title: Miers & Microsoft
date: 2005-10-04 12:29:57
Reposted from www.slingshot.org:
Miers & Microsoft
October 4, 2005 - 1:27 am
We don't know much about Harriet Miers; her qualifications list is short. But one item that is invariably included is her repr
esentation of Microsoft. So what exactly did she do for the software behemoth? She protected them from class action lawsuits ov
er their faulty products. The Senate Judiciary Committee missed the boat on Roberts, failing to dig into his views on corporate
liability. It remains to be seen if they repeat their mistakes with Miers, but her Microsoft work should clearly figure heavil
y in any examination of her record.
She was in frequent communication both with Microsoft and with Gates personally. Greg Palast reports in the January 21, 2001 O
bserver: â€œâ€˜Harriet was always flying to Seattle (home of Microsoft), says Lawrence Littwin, the Texas Lottery direc
tor Miers fired in 1997. Thatâ€™s no surprise, as her law firm represented Gates at the time.â€ Miriam Rozen in the M
arch 24, 2003 Texas Lawyer: â€œU.S. District Judge Ed Kinkeade of Dallas, whose appointment to the federal bench became off
icial last month, says Miers low-key approach can startle even those, such as himself, who have known her for a long time. He r
ecalls reaching her on the phone a few years back and having her say, Ed, can you give me just a minute? I've got Mr. Gates on
the line. I'm doing a little work for Microsoft.
Microsoft was sued for distributing faulty compression software for MS DOS 6.0, then charging for an update. As laid out in Mi
crosoft Corp. v. Manning, et al., No. 06-95-00058-CV (Texarkana), 11/13/95, Microsoft sold MS-DOS 6.0 to consumers with disk co
mpression software that it had purchased from a third party without adequate testing. The software proved to have serious bugs,
and destroyed data on occasion. Microsoft released an update, MS-DOS 6.2, for $ 9.95. They were sued, and lawyers were able to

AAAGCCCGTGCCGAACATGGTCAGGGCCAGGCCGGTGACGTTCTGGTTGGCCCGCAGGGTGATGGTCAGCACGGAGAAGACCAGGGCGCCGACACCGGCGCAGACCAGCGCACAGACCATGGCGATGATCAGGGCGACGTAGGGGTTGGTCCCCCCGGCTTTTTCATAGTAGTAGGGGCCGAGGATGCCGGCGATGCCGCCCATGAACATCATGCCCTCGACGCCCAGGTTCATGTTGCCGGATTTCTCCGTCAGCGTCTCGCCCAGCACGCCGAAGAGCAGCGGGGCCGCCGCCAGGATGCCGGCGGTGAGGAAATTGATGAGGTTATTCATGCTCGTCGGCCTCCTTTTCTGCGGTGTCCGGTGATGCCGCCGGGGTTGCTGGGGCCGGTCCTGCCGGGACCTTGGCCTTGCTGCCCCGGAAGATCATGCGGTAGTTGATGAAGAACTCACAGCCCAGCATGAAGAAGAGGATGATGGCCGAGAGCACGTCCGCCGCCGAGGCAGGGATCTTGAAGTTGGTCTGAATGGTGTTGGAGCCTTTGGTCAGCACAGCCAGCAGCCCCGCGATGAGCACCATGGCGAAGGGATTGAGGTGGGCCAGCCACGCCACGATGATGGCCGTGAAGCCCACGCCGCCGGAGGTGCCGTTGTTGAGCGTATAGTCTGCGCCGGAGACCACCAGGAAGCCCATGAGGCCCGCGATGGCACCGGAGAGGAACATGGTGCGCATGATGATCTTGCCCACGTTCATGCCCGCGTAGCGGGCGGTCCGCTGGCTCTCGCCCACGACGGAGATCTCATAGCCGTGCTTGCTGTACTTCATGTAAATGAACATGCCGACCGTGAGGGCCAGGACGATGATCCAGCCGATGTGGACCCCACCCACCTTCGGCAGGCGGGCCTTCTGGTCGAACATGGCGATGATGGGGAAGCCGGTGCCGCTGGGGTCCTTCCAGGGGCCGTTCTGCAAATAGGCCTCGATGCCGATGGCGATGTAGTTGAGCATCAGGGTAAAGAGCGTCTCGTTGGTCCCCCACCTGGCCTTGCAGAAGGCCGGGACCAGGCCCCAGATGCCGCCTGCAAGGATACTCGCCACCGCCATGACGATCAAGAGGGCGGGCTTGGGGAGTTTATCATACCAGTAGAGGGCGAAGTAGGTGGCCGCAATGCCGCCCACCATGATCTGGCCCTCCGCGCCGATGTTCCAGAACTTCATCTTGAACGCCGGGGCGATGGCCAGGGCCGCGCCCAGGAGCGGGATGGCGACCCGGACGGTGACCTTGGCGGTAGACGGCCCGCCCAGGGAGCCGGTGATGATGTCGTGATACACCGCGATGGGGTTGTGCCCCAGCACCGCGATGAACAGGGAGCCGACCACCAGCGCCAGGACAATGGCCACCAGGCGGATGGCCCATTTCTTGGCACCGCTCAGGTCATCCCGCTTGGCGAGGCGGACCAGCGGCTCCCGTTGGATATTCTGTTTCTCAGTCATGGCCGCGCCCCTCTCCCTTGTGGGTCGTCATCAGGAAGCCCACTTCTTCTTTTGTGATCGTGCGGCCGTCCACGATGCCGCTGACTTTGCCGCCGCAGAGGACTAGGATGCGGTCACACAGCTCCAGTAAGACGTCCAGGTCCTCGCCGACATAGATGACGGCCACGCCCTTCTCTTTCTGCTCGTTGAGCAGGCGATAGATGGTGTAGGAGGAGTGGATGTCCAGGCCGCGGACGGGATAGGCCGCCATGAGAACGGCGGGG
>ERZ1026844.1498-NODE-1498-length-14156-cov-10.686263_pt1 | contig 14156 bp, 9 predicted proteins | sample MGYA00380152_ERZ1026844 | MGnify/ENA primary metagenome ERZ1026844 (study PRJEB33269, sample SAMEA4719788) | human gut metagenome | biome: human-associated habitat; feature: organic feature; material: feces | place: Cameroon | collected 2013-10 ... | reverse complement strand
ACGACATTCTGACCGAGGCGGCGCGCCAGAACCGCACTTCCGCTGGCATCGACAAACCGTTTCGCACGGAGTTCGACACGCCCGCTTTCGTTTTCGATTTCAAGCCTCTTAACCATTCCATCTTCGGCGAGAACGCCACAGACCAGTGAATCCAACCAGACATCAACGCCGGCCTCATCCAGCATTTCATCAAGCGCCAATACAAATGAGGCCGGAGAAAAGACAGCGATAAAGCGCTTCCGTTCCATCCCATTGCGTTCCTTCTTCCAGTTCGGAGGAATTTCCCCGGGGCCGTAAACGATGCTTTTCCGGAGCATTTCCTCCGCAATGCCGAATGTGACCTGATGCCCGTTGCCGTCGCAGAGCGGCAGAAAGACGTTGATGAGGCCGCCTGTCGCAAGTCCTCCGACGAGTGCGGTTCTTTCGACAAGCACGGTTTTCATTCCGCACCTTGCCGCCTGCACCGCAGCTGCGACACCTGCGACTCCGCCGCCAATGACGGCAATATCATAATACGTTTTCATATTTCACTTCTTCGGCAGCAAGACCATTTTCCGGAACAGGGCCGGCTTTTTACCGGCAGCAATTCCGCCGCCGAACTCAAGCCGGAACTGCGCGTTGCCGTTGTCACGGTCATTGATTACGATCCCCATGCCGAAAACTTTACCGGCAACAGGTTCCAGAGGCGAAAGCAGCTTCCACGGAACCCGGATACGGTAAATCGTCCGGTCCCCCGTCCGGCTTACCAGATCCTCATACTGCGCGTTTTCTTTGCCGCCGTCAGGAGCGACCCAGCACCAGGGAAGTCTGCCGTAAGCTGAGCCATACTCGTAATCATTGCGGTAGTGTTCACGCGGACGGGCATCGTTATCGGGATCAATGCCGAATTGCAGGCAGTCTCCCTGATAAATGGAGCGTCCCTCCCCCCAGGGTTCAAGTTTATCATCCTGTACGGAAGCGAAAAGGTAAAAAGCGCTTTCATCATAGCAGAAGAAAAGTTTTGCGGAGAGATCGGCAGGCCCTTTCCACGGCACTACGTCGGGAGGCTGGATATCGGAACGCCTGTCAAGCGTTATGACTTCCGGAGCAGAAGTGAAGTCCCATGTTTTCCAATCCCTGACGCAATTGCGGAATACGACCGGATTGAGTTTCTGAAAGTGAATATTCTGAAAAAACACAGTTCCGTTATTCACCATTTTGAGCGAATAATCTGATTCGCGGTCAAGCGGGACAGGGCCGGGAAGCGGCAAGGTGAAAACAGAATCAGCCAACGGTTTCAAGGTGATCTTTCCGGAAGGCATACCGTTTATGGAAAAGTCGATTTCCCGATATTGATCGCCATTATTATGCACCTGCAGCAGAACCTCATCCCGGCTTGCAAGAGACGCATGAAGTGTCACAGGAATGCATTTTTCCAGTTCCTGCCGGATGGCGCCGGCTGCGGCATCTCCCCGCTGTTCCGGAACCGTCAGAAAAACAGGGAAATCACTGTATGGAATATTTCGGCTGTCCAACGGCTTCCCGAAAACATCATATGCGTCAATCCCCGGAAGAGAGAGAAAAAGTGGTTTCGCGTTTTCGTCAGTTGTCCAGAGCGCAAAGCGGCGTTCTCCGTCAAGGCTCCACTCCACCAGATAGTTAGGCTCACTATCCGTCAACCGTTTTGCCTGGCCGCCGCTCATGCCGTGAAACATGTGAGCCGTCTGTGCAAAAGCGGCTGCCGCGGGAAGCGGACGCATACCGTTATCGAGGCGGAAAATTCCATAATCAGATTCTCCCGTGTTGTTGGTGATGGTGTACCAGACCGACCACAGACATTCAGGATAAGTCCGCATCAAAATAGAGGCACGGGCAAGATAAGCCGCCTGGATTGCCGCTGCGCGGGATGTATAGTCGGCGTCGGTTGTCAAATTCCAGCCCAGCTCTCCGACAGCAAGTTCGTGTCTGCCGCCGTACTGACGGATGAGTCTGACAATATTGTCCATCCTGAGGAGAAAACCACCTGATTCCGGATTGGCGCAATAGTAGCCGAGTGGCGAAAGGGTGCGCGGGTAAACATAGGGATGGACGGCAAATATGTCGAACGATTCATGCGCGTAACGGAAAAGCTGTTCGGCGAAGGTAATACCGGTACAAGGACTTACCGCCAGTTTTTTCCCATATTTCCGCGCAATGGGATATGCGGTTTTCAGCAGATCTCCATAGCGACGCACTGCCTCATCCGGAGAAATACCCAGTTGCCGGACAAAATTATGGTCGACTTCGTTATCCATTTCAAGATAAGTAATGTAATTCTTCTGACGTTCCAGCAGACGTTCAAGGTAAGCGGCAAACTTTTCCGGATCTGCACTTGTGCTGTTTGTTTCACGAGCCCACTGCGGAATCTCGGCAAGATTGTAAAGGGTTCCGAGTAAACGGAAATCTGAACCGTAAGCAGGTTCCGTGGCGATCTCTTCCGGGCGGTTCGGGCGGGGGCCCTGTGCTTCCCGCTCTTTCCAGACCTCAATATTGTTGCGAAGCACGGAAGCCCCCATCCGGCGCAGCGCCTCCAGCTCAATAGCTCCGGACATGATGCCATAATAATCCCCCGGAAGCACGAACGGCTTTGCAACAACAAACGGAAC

get a lower court judge to certify as a class all people who'd purchased MS DOS 6.0; the argument was that Microsoft sold defe
ctive software and should have issued the update without charge. People bought disk compression, but didn't get it. The class w
as certified at the trial level and certification was affirmed on appeal.
Harriet Miers got the class decertified. Walt Borges in the October 21, 1996 Texas Lawyer details Miers' success, which result
ed in plaintiffs asking that their case be dismissed as moot after the trial judge withdrew class certification. The appellate
court ruled that â€œif appellees prove that an individual defect exists in all original MS-DOS 6.0 software, it is not nece
ssary for the purchasers to actually suffer a loss of data as a result of a defect for them to suffer damage. They have receive
d less than they bargained for when they acquired the product.â€ The trial court, though, revisited the issue and withdrew
certification based on a Miers brief that argued the earlier decision was flawed because he lower courts upheld certification
without determining whether the novel theory of the case was proper for a class action suit. Microsoft believed that only peo
ple who actually lost data had a right to sue; that those merely with faulty software hadn't been injured. Rather than lose an
te court decision on the issue, the plaintiffs withdrew their suit.
Miers Joined by Texans for Lawsuit Reform. The TLR argument: the published opinion of the Texarkana Court of Appeals threatens
to eviscerate the protections provided by [Rule 42] by allowing trial courts to conduct only a superficial, inadequate inquiry
into the suitability of a case for class action treatment before certifying a class.
Does Miers personally favor such stringent limitations on class certification? Does she agree with the argument advanced by TL
R? Does she think it's acceptable for Microsoft to sell software that needed a critical stability update?